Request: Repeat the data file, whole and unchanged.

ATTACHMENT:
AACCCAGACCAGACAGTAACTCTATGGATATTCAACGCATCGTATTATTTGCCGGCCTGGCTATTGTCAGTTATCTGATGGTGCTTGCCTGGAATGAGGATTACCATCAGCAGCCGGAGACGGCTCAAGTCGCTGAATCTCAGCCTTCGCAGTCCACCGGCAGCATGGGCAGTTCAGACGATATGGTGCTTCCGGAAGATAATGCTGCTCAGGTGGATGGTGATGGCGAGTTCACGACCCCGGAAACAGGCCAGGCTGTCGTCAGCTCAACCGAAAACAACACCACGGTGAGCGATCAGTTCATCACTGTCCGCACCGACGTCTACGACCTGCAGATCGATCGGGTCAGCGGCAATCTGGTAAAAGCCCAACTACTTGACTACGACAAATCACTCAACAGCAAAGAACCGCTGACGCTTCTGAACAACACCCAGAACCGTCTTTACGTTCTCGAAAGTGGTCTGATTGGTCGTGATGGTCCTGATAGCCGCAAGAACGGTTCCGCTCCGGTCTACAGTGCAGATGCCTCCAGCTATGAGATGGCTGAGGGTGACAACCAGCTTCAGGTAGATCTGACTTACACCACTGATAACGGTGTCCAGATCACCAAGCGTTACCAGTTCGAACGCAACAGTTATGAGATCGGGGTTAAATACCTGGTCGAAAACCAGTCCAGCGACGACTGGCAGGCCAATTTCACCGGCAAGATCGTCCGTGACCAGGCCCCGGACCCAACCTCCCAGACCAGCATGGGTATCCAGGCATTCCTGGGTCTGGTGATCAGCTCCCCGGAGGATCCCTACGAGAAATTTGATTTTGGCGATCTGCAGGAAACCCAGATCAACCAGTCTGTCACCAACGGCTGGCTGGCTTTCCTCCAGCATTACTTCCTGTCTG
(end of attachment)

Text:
AACCCAGACCAGACAGTAACTCTATGGATATTCAACGCATCGTATTATTTGCCGGCCTGGCTATTGTCAGTTATCTGATGGTGCTTGCCTGGAATGAGGATTACCATCAGCAGCCGGAGACGGCTCAAGTCGCTGAATCTCAGCCTTCGCAGTCCACCGGCAGCATGGGCAGTTCAGACGATATGGTGCTTCCGGAAGATAATGCTGCTCAGGTGGATGGTGATGGCGAGTTCACGACCCCGGAAACAGGCCAGGCTGTCGTCAGCTCAACCGAAAACAACACCACGGTGAGCGATCAGTTCATCACTGTCCGCACCGACGTCTACGACCTGCAGATCGATCGGGTCAGCGGCAATCTGGTAAAAGCCCAACTACTTGACTACGACAAATCACTCAACAGCAAAGAACCGCTGACGCTTCTGAACAACACCCAGAACCGTCTTTACGTTCTCGAAAGTGGTCTGATTGGTCGTGATGGTCCTGATAGCCGCAAGAACGGTTCCGCTCCGGTCTACAGTGCAGATGCCTCCAGCTATGAGATGGCTGAGGGTGACAACCAGCTTCAGGTAGATCTGACTTACACCACTGATAACGGTGTCCAGATCACCAAGCGTTACCAGTTCGAACGCAACAGTTATGAGATCGGGGTTAAATACCTGGTCGAAAACCAGTCCAGCGACGACTGGCAGGCCAATTTCACCGGCAAGATCGTCCGTGACCAGGCCCCGGACCCAACCTCCCAGACCAGCATGGGTATCCAGGCATTCCTGGGTCTGGTGATCAGCTCCCCGGAGGATCCCTACGAGAAATTTGATTTTGGCGATCTGCAGGAAACCCAGATCAACCAGTCTGTCACCAACGGCTGGCTGGCTTTCCTCCAGCATTACTTCCTGTCTG